The most memorable line from O.J. Simpson’s 1994-95 jury trial, other than the “not guilty” verdicts, was defense attorney Johnnie Cochran’s genius phrase, “If it doesn’t fit, you must acquit.” That clear, simple rule is widely thought to be a key factor in Simpson’s acquittal. In today’s post, we’re going to look at that statement and its circumstances in the context of the LSAT.
For those who don’t know, O.J. Simpson was an American football legend and a well-liked, if not terribly talented, actor. The nation’s perception of Simpson changed dramatically in 1994 when television programs across the nation were preempted to show Simpson, in a white Bronco, engaged in a slow-speed chase with police.
Over the next several days, details of a horrific crime captured everyone’s attention: the murder of Simpson’s ex-wife, Nicole Brown Simpson, and her friend, Ronald Goldman. Both Nicole and Ronald were brutally murdered, and Simpson was arrested for the offense.
In what was the most-watched trial in history to that point, lawyers spent months laying out the case for and against Simpson. In just one of many blunders, the prosecution asked that Simpson be required to try on a pair of bloody gloves found at the crime scene.
Here’s the problem: even if the gloves fit, that wouldn’t prove anything. Anyone who purchases gloves knows that they’re not sized as closely as some other types of clothing and accessories. How many of the approximately 9 million people living in the L.A. area in 1994 wore that same size gloves? However, if the gloves didn’t fit (as they didn’t at the time of Simpson’s trial), then that result would seriously damage the prosecution’s case.
In other words, the prosecution, at trial, was taking a risk by asking for an experiment to be conducted in front of the jury when the results were unknown, the upside for the prosecution was slim, and the downside for the prosecution was great. That’s a ridiculous trial strategy (listen to this ABA podcast about tips for trying your first case). It would have been more effective and less risky for the prosecution, by a solid use of dramatic narrative in closing argument, to create for the jury the mental impression of Simpson wearing the gloves. In their mental recreation of the crime, it’s most likely that Simpson’s gloves would have fit just fine.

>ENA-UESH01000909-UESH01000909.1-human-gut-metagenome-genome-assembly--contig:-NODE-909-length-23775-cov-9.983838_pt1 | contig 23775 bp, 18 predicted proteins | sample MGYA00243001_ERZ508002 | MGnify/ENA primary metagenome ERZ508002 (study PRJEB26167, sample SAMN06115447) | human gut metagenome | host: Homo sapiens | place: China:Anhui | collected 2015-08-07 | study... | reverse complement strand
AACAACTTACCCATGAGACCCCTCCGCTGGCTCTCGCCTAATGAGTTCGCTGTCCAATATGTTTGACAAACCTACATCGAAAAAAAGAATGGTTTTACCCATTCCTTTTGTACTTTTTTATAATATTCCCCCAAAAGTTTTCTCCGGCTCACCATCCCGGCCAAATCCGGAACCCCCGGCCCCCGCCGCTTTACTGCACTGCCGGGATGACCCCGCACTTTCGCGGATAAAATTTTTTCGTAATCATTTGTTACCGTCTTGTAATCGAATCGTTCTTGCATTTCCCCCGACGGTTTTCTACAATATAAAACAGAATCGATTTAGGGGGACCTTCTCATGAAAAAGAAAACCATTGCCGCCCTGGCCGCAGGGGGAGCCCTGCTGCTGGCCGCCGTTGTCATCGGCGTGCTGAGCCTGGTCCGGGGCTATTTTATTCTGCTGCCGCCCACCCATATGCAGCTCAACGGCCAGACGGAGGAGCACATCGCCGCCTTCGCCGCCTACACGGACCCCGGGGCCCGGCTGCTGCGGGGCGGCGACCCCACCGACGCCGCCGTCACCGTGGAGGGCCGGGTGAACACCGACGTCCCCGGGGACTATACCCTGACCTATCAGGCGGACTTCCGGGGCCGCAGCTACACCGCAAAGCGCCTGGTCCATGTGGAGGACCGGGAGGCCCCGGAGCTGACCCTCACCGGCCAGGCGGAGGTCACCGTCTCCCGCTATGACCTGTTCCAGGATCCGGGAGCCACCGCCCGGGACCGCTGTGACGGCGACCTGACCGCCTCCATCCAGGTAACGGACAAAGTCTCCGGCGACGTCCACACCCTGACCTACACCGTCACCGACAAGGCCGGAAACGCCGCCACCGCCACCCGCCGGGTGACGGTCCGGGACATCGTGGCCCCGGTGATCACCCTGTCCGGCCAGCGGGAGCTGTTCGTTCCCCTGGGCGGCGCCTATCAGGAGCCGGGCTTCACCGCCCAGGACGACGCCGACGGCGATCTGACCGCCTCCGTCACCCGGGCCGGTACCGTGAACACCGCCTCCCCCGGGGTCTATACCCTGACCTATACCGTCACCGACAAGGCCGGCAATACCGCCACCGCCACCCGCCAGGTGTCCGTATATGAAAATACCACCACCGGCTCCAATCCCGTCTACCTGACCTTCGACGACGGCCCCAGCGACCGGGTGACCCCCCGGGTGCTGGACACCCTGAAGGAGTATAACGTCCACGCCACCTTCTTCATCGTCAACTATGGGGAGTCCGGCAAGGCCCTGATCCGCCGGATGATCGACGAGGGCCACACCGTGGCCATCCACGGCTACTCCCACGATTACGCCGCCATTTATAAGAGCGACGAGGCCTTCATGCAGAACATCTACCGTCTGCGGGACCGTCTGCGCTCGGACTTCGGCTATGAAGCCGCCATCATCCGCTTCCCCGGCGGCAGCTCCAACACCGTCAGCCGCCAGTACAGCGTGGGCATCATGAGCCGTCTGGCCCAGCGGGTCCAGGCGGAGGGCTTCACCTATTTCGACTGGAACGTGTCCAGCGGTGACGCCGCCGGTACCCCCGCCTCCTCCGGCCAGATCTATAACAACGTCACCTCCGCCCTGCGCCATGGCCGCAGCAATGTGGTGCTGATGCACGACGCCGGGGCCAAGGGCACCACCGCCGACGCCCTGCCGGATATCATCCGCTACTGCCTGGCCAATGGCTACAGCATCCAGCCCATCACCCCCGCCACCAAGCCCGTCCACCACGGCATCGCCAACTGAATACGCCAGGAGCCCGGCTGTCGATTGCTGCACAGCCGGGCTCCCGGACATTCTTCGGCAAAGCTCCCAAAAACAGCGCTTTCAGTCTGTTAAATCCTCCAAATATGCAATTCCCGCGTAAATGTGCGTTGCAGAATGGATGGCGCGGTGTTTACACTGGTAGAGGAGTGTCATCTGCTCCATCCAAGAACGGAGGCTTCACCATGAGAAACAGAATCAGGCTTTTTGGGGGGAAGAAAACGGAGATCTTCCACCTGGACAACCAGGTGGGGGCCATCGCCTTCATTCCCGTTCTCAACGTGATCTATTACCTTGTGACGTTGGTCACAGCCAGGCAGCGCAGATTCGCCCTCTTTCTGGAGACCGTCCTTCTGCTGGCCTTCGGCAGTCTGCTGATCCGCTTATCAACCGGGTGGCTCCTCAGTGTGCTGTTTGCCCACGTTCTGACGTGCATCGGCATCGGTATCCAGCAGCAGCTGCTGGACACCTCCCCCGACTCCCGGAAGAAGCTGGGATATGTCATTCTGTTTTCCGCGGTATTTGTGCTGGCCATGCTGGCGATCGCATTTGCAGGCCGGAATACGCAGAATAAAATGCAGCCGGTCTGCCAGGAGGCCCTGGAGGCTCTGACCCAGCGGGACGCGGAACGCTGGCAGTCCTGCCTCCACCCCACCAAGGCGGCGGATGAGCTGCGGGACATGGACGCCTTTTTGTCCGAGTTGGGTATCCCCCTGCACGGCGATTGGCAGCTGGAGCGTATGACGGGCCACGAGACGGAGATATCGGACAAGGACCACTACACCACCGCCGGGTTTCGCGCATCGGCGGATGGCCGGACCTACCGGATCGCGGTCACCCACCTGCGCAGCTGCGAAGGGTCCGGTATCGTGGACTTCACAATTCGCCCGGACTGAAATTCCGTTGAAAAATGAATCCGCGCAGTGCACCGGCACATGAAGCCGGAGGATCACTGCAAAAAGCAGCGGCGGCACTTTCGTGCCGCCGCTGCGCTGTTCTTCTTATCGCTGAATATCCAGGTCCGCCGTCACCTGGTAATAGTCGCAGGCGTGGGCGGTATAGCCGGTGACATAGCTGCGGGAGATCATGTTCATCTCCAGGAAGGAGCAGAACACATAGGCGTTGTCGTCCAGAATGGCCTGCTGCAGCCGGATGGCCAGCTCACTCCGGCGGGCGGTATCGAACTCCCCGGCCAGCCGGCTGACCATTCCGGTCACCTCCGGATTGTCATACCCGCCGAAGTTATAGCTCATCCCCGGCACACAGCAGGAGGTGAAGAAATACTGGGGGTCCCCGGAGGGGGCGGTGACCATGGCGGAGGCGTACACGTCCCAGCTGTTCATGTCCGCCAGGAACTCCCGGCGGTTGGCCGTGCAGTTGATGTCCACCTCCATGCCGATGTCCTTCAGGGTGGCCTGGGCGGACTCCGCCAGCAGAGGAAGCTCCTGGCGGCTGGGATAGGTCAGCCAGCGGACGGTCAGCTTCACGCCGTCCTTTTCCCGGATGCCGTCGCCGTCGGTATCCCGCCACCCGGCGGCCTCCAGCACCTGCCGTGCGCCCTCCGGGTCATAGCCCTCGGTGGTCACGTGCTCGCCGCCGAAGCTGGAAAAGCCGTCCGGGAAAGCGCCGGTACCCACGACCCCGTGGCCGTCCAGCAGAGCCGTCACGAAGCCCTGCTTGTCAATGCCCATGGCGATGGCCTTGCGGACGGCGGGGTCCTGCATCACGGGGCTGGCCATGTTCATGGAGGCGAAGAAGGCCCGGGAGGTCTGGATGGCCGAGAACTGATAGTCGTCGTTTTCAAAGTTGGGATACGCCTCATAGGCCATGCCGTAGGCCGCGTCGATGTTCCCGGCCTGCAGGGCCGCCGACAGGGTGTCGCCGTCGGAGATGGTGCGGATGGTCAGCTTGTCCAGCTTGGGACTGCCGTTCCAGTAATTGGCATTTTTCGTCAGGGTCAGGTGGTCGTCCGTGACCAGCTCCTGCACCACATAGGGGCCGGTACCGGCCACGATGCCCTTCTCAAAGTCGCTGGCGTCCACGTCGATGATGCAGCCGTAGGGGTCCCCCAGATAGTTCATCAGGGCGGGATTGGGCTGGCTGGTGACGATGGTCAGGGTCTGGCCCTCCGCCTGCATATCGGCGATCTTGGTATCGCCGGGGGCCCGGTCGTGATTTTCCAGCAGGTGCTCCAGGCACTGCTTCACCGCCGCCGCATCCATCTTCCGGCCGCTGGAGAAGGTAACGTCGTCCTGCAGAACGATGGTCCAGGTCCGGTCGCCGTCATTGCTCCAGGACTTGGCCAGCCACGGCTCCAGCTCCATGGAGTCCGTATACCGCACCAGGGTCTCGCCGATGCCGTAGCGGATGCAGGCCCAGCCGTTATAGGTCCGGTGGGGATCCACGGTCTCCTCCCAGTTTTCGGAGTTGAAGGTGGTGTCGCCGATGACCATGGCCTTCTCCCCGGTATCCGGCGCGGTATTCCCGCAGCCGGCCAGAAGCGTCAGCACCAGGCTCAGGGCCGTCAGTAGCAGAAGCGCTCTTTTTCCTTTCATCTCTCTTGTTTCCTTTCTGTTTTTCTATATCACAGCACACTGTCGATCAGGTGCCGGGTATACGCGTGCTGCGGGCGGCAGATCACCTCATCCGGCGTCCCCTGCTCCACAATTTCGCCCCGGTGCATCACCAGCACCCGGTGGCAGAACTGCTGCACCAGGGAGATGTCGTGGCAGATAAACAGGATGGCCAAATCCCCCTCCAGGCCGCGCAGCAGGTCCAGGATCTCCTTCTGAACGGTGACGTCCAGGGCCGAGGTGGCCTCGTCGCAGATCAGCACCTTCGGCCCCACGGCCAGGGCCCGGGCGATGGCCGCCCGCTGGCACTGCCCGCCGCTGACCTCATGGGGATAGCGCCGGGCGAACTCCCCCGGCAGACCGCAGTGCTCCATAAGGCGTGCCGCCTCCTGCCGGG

But let’s talk about the glove and Cochran’s famous rule in light of the LSAT. First, think about an assumption involved in the test. The prosecution’s theory was that Simpson was the murderer and wore the gloves when committing the murders. Therefore, they thought, the gloves would fit him at trial.
But this assumes that neither Simpson nor the gloves had changed since the time of the murder. In essence, the prosecution fell for a version of the Time Shift error, thinking that because something has been a certain way in the past, then that thing will continue to be the same in the future.
Things had changed, though. At the crime scene, the leather gloves had been soaked in blood, and then were frozen and refrozen several times. So, the gloves were necessarily different than they were on the night of the murder.
And Simpson had changed as well. Time had passed and he was under considerable stress. Simpson also suffered from rheumatoid arthritis, and regularly took medication for his condition. A prosecution theory for why the glove didn’t fit was that Simpson had stopped taking his medication prior to trial, causing his hands to swell.
And what about Cochran’s famous statement, “If it doesn’t fit, you must acquit”?
Clearly, this is a conditional rule. But let’s break the rule down a bit. What Cochran was saying is that if the gloves don’t fit, then the prosecution had failed to prove that Simpson murdered one or both of the victims. This rule draws an equivalence that isn’t necessarily supported. So, let’s look at it a bit further.
The application of the rule would be that if the gloves don’t fit Simpson now, then they didn’t fit him on the night of the murder, either. If gloves didn’t fit Simpson on the night of the murder, then he didn’t wear them or for some other reason leave them at the crime scene. If Simpson didn’t wear the gloves or leave them at the crime scene, then he did not commit the murders.
See how Cochran’s rule had some serious assumptions within it as well? Now, to be fair, the job of the criminal defense is not to prove innocence, but to create reasonable doubt. The prosecution in the Simpson case was making a circumstantial argument, essentially building a chain of evidence, in which each piece of evidence is a link in that chain. To win, the defense simply needed to convince the jury that at least one of the links in that chain was flawed.
Here, Cochran and the defense team removed a link from the circumstantial chain of evidence by demonstrating, at the prosecution’s request, that the bloody gloves didn’t fit Simpson. The rest, as they say, is history.
Image: “Mistake” by Herman Yung.